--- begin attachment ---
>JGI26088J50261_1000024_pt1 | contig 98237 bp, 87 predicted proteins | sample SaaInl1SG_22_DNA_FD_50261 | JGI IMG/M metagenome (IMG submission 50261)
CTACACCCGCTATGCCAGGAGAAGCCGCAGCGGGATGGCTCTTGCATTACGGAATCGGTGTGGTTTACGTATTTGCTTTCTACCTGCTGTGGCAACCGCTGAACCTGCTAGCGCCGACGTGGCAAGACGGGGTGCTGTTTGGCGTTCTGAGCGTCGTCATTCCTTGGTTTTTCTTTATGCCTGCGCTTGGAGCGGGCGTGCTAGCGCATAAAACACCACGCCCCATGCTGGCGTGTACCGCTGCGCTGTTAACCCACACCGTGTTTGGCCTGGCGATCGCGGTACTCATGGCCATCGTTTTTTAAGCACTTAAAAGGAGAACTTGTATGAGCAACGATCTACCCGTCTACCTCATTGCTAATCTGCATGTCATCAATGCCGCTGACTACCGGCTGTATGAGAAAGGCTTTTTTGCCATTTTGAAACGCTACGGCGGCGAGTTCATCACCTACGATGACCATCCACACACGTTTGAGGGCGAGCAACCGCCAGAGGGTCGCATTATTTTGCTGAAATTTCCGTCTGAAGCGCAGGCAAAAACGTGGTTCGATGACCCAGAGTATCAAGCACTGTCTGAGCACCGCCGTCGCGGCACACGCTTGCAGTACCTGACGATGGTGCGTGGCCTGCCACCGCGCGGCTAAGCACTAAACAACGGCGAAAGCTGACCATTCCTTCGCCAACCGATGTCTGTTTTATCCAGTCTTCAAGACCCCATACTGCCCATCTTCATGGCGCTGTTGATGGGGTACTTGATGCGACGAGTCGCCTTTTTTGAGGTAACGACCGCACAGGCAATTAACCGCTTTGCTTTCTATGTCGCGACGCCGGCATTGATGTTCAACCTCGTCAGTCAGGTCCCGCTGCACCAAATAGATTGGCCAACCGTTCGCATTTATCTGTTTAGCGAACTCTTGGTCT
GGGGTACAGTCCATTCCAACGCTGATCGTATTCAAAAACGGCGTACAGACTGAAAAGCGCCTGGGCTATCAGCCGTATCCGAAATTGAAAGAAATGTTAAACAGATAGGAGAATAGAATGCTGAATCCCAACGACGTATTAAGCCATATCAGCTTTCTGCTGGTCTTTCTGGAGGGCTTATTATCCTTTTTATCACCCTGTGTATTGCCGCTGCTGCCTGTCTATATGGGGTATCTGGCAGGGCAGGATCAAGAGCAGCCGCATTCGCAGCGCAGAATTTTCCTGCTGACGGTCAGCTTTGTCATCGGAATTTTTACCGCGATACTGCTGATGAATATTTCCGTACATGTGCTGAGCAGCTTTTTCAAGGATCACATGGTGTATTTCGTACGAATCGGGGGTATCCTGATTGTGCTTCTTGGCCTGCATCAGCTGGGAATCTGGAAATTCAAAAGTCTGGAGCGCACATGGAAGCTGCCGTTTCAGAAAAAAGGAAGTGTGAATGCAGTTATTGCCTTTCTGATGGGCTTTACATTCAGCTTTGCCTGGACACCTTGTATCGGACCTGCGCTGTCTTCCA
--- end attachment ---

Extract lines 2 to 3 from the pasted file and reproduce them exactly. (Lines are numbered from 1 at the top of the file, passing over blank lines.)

CTACACCCGCTATGCCAGGAGAAGCCGCAGCGGGATGGCTCTTGCATTACGGAATCGGTGTGGTTTACGTATTTGCTTTCTACCTGCTGTGGCAACCGCTGAACCTGCTAGCGCCGACGTGGCAAGACGGGGTGCTGTTTGGCGTTCTGAGCGTCGTCATTCCTTGGTTTTTCTTTATGCCTGCGCTTGGAGCGGGCGTGCTAGCGCATAAAACACCACGCCCCATGCTGGCGTGTACCGCTGCGCTGTTAACCCACACCGTGTTTGGCCTGGCGATCGCGGTACTCATGGCCATCGTTTTTTAAGCACTTAAAAGGAGAACTTGTATGAGCAACGATCTACCCGTCTACCTCATTGCTAATCTGCATGTCATCAATGCCGCTGACTACCGGCTGTATGAGAAAGGCTTTTTTGCCATTTTGAAACGCTACGGCGGCGAGTTCATCACCTACGATGACCATCCACACACGTTTGAGGGCGAGCAACCGCCAGAGGGTCGCATTATTTTGCTGAAATTTCCGTCTGAAGCGCAGGCAAAAACGTGGTTCGATGACCCAGAGTATCAAGCACTGTCTGAGCACCGCCGTCGCGGCACACGCTTGCAGTACCTGACGATGGTGCGTGGCCTGCCACCGCGCGGCTAAGCACTAAACAACGGCGAAAGCTGACCATTCCTTCGCCAACCGATGTCTGTTTTATCCAGTCTTCAAGACCCCATACTGCCCATCTTCATGGCGCTGTTGATGGGGTACTTGATGCGACGAGTCGCCTTTTTTGAGGTAACGACCGCACAGGCAATTAACCGCTTTGCTTTCTATGTCGCGACGCCGGCATTGATGTTCAACCTCGTCAGTCAGGTCCCGCTGCACCAAATAGATTGGCCAACCGTTCGCATTTATCTGTTTAGCGAACTCTTGGTCT
GGGGTACAGTCCATTCCAACGCTGATCGTATTCAAAAACGGCGTACAGACTGAAAAGCGCCTGGGCTATCAGCCGTATCCGAAATTGAAAGAAATGTTAAACAGATAGGAGAATAGAATGCTGAATCCCAACGACGTATTAAGCCATATCAGCTTTCTGCTGGTCTTTCTGGAGGGCTTATTATCCTTTTTATCACCCTGTGTATTGCCGCTGCTGCCTGTCTATATGGGGTATCTGGCAGGGCAGGATCAAGAGCAGCCGCATTCGCAGCGCAGAATTTTCCTGCTGACGGTCAGCTTTGTCATCGGAATTTTTACCGCGATACTGCTGATGAATATTTCCGTACATGTGCTGAGCAGCTTTTTCAAGGATCACATGGTGTATTTCGTACGAATCGGGGGTATCCTGATTGTGCTTCTTGGCCTGCATCAGCTGGGAATCTGGAAATTCAAAAGTCTGGAGCGCACATGGAAGCTGCCGTTTCAGAAAAAAGGAAGTGTGAATGCAGTTATTGCCTTTCTGATGGGCTTTACATTCAGCTTTGCCTGGACACCTTGTATCGGACCTGCGCTGTCTTCCA